But still, I wonder. What if summer camp is not enough? The fast does not break until after 9pm for the beginning fasts, and I will have a few hours to kill while the kids are home. Will it be okay if I take them to the park after camp, or will that make me too thirsty in the hot summer weather?  Will I feel energized enough to keep them entertained and happy while fasting? How will I handle things when I am hungry, thirsty and tired, and they are cranky or have fights with each other? How will I feel when they decide to plug in the treadmill in the basement and play dangerous games on it? Will I be able to control my temper when I see the face towel and hand towel soaking wet and placed at the edge of the bathroom counter, dripping water on the tiles?

I think the issue of my temper is one of my biggest concerns. Now, if you ask anyone who knows me, you will find out that I am actually a very laid back person and difficult to get angry....but this rule only applies to adults and children who are accustomed to being civilized human beings. The fact that I have toddlers who are all pretty much the same age and there are four of them and I care for them by myself, makes consistent control of my temper difficult to say the least. In some ways, controlling my words when the children become naughty or misbehave will be more difficult than controlling my feelings of thirst and hunger.

What if my kids get sick during Ramadan? Will I still fast or will I find it too difficult to fast and care for them at the same time? What about the weekend and public holiday fasts when they will be home all day? Will God even accept any of my fasts? So many questions. Only time will tell how Ramadan actually turns out for me.

Regardless of my fears, as I wait for Ramadan, I look towards God with hope. I say to myself, “Every fast you ever kept and completed was by His decree. So turn to Him and know in your heart that He will test you through strength and He will test you through weakness. In the end, it is not really about counting the number of fasts or hours of fasts, but rather if you became a little more humble, and a little less selfish."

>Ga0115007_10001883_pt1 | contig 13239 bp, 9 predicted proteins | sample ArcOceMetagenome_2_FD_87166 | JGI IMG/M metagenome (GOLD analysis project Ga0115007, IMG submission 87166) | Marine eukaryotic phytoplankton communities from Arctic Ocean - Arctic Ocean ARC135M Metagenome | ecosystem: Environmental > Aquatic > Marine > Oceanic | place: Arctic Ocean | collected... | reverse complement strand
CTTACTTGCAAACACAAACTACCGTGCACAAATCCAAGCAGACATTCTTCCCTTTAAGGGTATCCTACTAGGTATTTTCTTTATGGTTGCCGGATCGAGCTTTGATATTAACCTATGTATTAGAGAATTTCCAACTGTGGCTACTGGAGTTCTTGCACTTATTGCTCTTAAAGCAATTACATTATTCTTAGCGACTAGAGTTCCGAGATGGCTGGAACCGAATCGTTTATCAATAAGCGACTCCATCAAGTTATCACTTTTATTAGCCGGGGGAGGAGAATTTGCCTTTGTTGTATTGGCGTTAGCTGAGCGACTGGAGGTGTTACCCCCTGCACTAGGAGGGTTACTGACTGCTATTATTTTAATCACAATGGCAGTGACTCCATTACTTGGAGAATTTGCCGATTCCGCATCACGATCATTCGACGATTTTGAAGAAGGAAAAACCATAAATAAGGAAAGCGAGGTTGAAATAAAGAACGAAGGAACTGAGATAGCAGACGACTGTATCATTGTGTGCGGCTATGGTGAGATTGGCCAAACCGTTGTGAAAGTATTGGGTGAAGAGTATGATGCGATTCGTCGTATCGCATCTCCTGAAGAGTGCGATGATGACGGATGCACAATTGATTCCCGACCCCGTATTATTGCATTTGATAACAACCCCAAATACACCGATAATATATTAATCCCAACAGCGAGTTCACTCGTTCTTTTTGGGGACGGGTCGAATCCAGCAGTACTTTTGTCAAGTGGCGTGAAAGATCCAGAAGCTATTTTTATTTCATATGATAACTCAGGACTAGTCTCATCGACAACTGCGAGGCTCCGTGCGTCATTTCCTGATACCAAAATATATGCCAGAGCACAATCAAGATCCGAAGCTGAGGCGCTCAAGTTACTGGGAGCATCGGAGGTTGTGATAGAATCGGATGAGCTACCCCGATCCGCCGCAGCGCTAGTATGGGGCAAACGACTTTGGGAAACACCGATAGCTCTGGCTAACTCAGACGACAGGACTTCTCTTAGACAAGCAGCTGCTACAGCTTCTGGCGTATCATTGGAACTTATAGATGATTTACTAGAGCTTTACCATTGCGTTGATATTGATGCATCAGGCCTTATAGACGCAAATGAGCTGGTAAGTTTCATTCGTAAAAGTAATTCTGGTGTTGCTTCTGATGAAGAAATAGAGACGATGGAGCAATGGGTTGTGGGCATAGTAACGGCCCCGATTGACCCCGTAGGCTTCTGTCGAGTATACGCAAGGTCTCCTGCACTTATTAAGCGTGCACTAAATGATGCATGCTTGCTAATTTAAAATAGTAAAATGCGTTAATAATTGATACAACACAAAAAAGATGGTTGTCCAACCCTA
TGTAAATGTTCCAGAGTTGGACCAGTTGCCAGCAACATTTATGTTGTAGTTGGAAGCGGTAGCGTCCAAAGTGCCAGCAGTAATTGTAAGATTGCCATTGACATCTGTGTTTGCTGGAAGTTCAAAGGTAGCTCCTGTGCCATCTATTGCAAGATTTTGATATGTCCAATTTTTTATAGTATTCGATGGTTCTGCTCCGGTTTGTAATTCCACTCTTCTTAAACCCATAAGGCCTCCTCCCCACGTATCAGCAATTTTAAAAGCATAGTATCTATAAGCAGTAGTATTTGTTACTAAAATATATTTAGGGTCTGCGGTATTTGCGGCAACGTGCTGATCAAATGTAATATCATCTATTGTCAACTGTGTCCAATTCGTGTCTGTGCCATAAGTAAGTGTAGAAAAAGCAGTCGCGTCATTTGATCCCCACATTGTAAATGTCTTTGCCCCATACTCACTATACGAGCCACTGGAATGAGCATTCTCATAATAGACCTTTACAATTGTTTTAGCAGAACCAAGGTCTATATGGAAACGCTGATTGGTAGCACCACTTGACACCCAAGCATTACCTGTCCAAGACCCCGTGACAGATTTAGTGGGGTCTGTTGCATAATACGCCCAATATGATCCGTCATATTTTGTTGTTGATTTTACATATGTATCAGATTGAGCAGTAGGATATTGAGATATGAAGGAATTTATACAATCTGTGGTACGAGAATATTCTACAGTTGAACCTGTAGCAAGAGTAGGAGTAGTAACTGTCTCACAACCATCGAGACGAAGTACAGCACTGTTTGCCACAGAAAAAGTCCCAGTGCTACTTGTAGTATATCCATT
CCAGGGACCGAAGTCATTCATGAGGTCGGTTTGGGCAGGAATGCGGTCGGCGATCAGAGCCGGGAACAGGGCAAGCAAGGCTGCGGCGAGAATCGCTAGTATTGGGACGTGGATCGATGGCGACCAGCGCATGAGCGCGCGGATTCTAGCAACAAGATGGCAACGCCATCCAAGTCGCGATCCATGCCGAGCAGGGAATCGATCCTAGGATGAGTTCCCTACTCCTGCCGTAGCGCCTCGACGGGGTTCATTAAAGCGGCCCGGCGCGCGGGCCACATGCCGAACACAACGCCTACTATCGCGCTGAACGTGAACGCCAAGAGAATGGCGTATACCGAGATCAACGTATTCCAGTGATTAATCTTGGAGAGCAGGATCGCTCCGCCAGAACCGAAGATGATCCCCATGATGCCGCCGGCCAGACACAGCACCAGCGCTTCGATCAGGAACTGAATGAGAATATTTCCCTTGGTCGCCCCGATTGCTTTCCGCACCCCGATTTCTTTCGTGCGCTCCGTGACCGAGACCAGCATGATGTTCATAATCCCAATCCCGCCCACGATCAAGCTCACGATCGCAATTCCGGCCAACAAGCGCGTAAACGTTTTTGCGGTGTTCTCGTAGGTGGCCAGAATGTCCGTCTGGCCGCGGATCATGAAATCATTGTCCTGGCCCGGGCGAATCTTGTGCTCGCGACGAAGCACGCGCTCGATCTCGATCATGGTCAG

Samra Hussain is a stay at home mom. Her passions include reading and writing. In her free time she likes to write for her interfaith blog while also working on her teen fiction novel for girls. She can be found at her blog For the Love of God and you can follow her on TwitterMake sure you keep an eye out for Samra's debrief once Ramadan is over to see how she got on
Update: Samra contributed Eating Consciously in Ramadan for the Interfaith Ramadan 2016 series. 

And now over to you! 
What do you worry about before Ramadan comes? 
How do you deal with those concerns? 

Monday, 2 June 2014

Interfaith Ramadan 2014: Coming Soon

As the world gets smaller, open communication and meaningful dialogue between diverse communities and individuals becomes even more important. Social media, for all its perceived flaws, can be an incredible tool for cooperative, constructive and positive interactions between people of different faiths and no faith.

With that in mind, the upcoming 30-day Interfaith Ramadan blog project will feature a different guest writer each day from various faith and non-faith backgrounds. Topics will range from specific aspects of faith to inclusion on a broader scale by exploring issues such as mental health, race and gender issues, and LGBT inclusion within faith communities. Towards the end of the month there will also be articles by those sharing their personal experiences of Ramadan events such as communal iftars (the meal which breaks the daily fast) and interfaith actitivites within their local communities.

The project will bring together writers and readers from all over the world and with different beliefs, and as such, there won't always be agreement with all of the views expressed. Indeed, our diverse attitudes and approaches can sometimes be controversial, raise important questions and help us to reflect on our own beliefs and traditions. 

My hope is that these articles serve as the springboard for positive and productive conversations and allow readers and writers to connect with each other, either directly through the comments section or through social media by following the hashtag #InterfaithRamadan. Readers will also be able to share their own links to other interfaith projects, articles, news stories and blog responses using this hashtag throughout the month. You can also contact me via @InterfaithRam or @SaritaAgerman if you would like to share related articles or contribute to the project. 

This may be the first time that readers how come across an inclusive Interfaith approach to discussions about faith, and so I highly recommend reading the Christian Muslim Forum's Ethical Guidelines for Witness which is a brilliant guide for approaching interfaith conversations with honesty, integrity and respect. 

If you'd like to learn more, you can get a feel for the project by looking at last year's articles: Interfaith Ramadan 2013. You can also subscribe by email (in the top right column) to receive articles straight into your inbox so that you don't miss any articles once the project gets underway on the 28th of June. 

UPDATE: The first Interfaith Ramadan piece can be viewed here: Islam Meets Monasticism

★ ★ ★

Interfaith Ramadan curator Sarah Ager is an English teacher and expat writer living in Italy. She describes herself as an 'Anglo-Muslim hybrid', having converted to Islam in 2011. She writes about interfaith dialogue, religion, and culture.